Lavender, with its soothing fragrance and versatile properties, has been cherished for centuries. Distilling lavender using traditional methods is not only a delightful journey into the past but also an art that allows us to extract its essential oils in their purest form. In this blog post, we will take you through the step-by-step process of traditional lavender distillation, connecting with nature and preserving an ancient craft.
Step 1: Harvesting Lavender
The first step in traditional lavender distillation is harvesting the lavender at the optimal time. Typically, the best time to harvest lavender is in the morning when the dew has dried but before the heat of the day sets in. Choose stems that have just begun to bloom, as they contain the highest concentration of essential oils.
Step 2: Preparing the Distillation Apparatus
Traditionally, a copper alembic is used for lavender distillation. This beautiful and time-tested apparatus consists of three parts: the pot, the swan neck, and the condenser. Before use, ensure that the alembic is clean and free of any impurities.
Step 3: Packing the Pot
Gently pack the harvested lavender stems into the pot of the alembic. Avoid overpacking to allow steam to pass through the plant material freely. The essential oils are concentrated in the flowers, so try to include as many blooms as possible.
Step 4: Adding Water
Fill the pot with water, ensuring that it covers the lavender without completely submerging it. The water will be heated to produce steam, which will pass through the lavender, extracting the essential oils.
Step 5: Assembling the Alembic
Carefully attach the swan neck and the condenser to the pot. The swan neck will direct the steam towards the condenser, where it will cool and turn back into liquid form.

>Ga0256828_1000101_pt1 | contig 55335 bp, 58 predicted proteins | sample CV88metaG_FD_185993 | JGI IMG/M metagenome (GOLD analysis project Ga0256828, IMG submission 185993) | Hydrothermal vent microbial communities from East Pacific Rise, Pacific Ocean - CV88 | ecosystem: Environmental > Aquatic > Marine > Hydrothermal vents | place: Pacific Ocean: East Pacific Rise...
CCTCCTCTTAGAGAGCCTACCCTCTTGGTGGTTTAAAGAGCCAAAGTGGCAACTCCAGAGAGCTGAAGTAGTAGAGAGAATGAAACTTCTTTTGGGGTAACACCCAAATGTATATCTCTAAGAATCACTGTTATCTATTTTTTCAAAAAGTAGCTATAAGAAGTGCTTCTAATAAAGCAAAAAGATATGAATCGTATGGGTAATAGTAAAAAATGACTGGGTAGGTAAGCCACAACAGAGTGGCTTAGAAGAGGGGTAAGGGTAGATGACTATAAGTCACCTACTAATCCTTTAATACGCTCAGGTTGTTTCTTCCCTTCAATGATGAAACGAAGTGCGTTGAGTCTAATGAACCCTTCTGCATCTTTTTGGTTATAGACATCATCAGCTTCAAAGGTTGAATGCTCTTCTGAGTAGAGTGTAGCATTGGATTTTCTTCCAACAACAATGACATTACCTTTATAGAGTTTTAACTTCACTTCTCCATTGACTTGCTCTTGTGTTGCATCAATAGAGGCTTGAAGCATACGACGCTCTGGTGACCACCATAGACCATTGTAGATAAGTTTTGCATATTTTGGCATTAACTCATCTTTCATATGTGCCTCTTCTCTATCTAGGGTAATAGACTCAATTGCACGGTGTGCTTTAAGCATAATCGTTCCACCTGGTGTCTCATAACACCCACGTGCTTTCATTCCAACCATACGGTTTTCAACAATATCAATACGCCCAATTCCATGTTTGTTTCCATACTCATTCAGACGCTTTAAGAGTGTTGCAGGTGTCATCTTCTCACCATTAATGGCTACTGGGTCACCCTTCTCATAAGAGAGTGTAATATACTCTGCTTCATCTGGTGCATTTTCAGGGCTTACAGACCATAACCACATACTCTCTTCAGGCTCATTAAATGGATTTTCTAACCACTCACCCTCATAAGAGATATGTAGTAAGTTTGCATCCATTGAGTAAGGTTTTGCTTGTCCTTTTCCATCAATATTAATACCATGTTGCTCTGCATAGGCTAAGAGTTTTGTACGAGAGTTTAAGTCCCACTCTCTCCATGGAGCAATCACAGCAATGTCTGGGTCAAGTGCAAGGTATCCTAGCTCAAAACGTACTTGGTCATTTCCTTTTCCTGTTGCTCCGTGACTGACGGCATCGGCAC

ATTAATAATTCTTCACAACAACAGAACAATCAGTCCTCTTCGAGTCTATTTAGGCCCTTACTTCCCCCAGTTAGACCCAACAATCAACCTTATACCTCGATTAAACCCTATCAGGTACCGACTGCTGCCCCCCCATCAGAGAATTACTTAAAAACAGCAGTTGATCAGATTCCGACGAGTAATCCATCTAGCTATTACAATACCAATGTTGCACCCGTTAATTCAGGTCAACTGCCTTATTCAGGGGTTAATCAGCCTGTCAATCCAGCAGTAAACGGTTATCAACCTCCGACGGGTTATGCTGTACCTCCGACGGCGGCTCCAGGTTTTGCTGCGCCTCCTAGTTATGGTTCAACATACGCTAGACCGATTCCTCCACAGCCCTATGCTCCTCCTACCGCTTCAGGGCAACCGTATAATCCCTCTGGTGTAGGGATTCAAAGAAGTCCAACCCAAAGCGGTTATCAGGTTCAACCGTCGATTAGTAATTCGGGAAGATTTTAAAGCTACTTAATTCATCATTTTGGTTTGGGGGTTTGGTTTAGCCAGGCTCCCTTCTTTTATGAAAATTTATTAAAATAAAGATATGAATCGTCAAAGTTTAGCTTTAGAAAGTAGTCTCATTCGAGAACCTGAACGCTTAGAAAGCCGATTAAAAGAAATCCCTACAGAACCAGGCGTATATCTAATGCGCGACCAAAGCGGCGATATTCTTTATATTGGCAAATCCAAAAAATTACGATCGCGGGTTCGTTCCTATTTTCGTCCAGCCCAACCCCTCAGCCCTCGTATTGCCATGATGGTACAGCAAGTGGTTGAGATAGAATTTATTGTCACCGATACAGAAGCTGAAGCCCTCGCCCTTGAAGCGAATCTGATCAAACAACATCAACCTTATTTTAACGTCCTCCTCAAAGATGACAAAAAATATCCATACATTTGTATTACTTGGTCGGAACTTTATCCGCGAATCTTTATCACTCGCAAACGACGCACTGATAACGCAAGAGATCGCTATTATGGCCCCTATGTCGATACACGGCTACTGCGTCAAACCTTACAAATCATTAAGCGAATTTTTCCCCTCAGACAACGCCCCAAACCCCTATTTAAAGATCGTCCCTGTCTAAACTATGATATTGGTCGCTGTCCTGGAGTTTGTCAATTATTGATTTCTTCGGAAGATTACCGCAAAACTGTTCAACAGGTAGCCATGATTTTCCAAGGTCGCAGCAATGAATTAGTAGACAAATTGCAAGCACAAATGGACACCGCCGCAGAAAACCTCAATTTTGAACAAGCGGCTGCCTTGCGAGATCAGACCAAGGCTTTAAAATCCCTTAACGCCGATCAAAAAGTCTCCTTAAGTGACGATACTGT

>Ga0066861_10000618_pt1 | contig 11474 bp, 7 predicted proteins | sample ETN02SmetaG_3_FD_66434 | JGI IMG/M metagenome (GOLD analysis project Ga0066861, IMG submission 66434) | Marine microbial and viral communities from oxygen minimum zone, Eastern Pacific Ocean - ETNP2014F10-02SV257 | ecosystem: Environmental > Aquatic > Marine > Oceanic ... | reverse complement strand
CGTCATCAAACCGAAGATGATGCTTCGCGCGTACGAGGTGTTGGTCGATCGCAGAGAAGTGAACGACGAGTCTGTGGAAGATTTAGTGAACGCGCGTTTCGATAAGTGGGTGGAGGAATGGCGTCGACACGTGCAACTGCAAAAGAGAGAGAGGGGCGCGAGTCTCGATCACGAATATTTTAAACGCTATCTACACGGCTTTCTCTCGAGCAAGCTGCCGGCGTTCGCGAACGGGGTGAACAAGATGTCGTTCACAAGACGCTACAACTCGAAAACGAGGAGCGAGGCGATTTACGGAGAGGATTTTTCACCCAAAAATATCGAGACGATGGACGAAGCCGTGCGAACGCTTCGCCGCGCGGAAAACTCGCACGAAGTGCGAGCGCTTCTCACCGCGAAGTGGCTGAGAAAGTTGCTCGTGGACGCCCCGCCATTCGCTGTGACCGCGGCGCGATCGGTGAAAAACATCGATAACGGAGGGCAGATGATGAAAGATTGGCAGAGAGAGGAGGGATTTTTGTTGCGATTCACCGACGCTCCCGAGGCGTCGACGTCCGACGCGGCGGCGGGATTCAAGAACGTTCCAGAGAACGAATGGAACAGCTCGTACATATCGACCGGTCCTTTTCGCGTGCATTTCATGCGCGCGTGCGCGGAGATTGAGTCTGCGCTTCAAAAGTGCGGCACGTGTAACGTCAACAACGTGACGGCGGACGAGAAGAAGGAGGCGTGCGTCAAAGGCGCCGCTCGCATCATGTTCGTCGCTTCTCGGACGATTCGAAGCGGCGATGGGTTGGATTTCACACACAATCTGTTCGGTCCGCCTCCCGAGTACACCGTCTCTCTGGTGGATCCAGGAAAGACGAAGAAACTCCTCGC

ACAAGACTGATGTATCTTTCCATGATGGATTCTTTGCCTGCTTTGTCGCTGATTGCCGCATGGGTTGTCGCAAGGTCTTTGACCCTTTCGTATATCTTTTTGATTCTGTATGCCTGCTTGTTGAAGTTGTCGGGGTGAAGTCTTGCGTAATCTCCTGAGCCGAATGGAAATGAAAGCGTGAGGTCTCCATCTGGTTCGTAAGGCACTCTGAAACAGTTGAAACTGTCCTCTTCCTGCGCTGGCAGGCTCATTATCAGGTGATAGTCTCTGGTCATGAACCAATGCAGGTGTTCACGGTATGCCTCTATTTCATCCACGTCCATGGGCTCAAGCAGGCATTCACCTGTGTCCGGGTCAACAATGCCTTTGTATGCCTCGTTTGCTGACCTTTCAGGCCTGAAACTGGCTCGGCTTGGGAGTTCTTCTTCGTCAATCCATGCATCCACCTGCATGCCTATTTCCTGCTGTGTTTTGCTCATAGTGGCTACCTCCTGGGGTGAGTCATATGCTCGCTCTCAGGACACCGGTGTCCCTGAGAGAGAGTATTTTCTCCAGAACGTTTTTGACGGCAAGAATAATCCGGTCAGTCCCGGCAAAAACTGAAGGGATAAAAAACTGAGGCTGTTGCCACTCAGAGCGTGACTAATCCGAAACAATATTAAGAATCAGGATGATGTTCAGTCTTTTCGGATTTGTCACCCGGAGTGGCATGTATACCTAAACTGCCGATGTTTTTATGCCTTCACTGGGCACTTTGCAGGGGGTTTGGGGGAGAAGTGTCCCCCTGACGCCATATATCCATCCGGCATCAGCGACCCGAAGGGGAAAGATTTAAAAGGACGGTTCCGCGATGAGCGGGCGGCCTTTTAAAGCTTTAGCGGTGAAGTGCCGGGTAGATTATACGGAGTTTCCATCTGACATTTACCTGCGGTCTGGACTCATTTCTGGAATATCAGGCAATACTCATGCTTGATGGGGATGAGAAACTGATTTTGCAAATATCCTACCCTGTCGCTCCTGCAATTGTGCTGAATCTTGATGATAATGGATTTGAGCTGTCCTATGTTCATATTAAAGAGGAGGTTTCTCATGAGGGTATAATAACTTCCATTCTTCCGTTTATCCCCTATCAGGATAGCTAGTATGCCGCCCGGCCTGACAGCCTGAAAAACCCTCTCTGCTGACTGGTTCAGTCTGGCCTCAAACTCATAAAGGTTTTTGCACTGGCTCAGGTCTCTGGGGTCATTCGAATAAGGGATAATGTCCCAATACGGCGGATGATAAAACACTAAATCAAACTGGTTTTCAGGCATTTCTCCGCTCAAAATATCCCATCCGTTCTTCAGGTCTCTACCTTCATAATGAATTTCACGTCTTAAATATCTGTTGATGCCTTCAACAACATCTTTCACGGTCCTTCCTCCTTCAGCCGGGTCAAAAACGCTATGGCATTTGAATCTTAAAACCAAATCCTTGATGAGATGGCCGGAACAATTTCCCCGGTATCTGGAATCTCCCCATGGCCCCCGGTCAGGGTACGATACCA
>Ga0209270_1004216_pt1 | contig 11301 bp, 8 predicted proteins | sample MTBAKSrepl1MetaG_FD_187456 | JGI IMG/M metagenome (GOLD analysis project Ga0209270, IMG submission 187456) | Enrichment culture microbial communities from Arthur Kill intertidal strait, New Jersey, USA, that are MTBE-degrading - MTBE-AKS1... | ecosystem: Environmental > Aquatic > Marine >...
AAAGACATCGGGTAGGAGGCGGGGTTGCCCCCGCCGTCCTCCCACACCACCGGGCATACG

Step 6: Heating the Alembic
Place the alembic on a gentle heat source, such as a wood fire or a low gas flame. Slow and steady heating is crucial to avoid scorching the lavender and to maximize the yield of essential oils. It's important to keep a close eye on the process to prevent overheating.
Step 7: Condensation and Collection
As the steam travels through the swan neck and condenser, it will cool down and condense into a liquid, known as the hydrosol. This aromatic liquid, often referred to as lavender water, contains some of the essential oils and possesses therapeutic properties of its own.
Step 8: Separation of Essential Oil
As the distillation progresses, the essential oil will separate from the hydrosol and float to the surface. The oil can be collected by carefully skimming it off the top or by using a special tool like a "Florentine flask" to capture the oil.
Step 9: Storing the Essential Oil
Once collected, the essential oil should be stored in dark glass bottles and kept in a cool, dry place away from direct sunlight. When stored correctly, lavender essential oil can retain its potency for years.
Distilling lavender using traditional methods is an ancient and rewarding practice that allows us to connect with nature and preserve the essence of this beloved plant. The process itself is a meditative experience, fostering a deep appreciation for the art of extracting essential oils. Whether you choose to embark on this journey for personal use or to share the joy with others, the result will be a pure and aromatic treasure that embodies the spirit of lavender and the heritage of traditional distillation.